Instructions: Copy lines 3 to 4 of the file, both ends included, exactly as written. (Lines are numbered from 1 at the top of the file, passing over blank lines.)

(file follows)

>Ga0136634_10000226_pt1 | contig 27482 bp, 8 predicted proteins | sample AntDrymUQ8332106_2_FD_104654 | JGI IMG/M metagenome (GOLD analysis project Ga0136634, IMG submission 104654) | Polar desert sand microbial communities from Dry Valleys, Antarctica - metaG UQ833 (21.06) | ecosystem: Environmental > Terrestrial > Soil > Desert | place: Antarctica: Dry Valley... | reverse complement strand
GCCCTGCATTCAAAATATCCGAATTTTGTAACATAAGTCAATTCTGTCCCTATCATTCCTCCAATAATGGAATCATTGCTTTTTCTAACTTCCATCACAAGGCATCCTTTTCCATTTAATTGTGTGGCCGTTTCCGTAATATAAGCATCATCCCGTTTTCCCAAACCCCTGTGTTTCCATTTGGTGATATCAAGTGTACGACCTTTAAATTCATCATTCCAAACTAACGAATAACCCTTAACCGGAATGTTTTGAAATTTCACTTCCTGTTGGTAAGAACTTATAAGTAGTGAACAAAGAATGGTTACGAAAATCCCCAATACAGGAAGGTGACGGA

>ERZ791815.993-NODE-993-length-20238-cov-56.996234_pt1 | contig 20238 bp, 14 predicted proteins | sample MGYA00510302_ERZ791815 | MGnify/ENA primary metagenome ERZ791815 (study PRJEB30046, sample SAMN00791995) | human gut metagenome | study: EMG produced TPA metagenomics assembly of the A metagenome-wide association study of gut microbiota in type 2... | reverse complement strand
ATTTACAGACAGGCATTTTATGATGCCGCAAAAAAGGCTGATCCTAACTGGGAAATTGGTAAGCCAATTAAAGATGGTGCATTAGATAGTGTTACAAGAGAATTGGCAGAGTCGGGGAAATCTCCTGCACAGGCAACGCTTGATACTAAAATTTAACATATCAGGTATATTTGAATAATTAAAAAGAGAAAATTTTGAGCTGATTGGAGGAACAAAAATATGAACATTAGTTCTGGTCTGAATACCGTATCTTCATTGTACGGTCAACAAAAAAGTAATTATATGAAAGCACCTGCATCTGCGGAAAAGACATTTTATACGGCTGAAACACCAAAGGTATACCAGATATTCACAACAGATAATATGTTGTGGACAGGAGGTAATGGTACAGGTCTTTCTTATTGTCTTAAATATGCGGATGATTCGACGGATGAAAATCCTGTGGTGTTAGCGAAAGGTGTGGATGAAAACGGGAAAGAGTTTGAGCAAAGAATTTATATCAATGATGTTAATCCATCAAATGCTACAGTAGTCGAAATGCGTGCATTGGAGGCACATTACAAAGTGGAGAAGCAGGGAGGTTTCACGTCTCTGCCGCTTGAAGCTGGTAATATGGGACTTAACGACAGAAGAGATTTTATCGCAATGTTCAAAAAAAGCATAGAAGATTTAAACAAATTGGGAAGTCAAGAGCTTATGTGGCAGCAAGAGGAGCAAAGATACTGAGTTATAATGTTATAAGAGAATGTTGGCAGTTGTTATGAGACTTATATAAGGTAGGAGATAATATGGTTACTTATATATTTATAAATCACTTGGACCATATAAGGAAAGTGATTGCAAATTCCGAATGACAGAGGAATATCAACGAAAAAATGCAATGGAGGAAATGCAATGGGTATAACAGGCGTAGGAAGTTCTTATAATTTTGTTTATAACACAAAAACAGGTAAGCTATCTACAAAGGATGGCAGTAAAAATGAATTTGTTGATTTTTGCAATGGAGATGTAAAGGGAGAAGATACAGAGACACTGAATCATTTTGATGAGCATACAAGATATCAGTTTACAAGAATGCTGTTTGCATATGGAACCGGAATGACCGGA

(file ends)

>ERZ791815.993-NODE-993-length-20238-cov-56.996234_pt1 | contig 20238 bp, 14 predicted proteins | sample MGYA00510302_ERZ791815 | MGnify/ENA primary metagenome ERZ791815 (study PRJEB30046, sample SAMN00791995) | human gut metagenome | study: EMG produced TPA metagenomics assembly of the A metagenome-wide association study of gut microbiota in type 2... | reverse complement strand
ATTTACAGACAGGCATTTTATGATGCCGCAAAAAAGGCTGATCCTAACTGGGAAATTGGTAAGCCAATTAAAGATGGTGCATTAGATAGTGTTACAAGAGAATTGGCAGAGTCGGGGAAATCTCCTGCACAGGCAACGCTTGATACTAAAATTTAACATATCAGGTATATTTGAATAATTAAAAAGAGAAAATTTTGAGCTGATTGGAGGAACAAAAATATGAACATTAGTTCTGGTCTGAATACCGTATCTTCATTGTACGGTCAACAAAAAAGTAATTATATGAAAGCACCTGCATCTGCGGAAAAGACATTTTATACGGCTGAAACACCAAAGGTATACCAGATATTCACAACAGATAATATGTTGTGGACAGGAGGTAATGGTACAGGTCTTTCTTATTGTCTTAAATATGCGGATGATTCGACGGATGAAAATCCTGTGGTGTTAGCGAAAGGTGTGGATGAAAACGGGAAAGAGTTTGAGCAAAGAATTTATATCAATGATGTTAATCCATCAAATGCTACAGTAGTCGAAATGCGTGCATTGGAGGCACATTACAAAGTGGAGAAGCAGGGAGGTTTCACGTCTCTGCCGCTTGAAGCTGGTAATATGGGACTTAACGACAGAAGAGATTTTATCGCAATGTTCAAAAAAAGCATAGAAGATTTAAACAAATTGGGAAGTCAAGAGCTTATGTGGCAGCAAGAGGAGCAAAGATACTGAGTTATAATGTTATAAGAGAATGTTGGCAGTTGTTATGAGACTTATATAAGGTAGGAGATAATATGGTTACTTATATATTTATAAATCACTTGGACCATATAAGGAAAGTGATTGCAAATTCCGAATGACAGAGGAATATCAACGAAAAAATGCAATGGAGGAAATGCAATGGGTATAACAGGCGTAGGAAGTTCTTATAATTTTGTTTATAACACAAAAACAGGTAAGCTATCTACAAAGGATGGCAGTAAAAATGAATTTGTTGATTTTTGCAATGGAGATGTAAAGGGAGAAGATACAGAGACACTGAATCATTTTGATGAGCATACAAGATATCAGTTTACAAGAATGCTGTTTGCATATGGAACCGGAATGACCGGA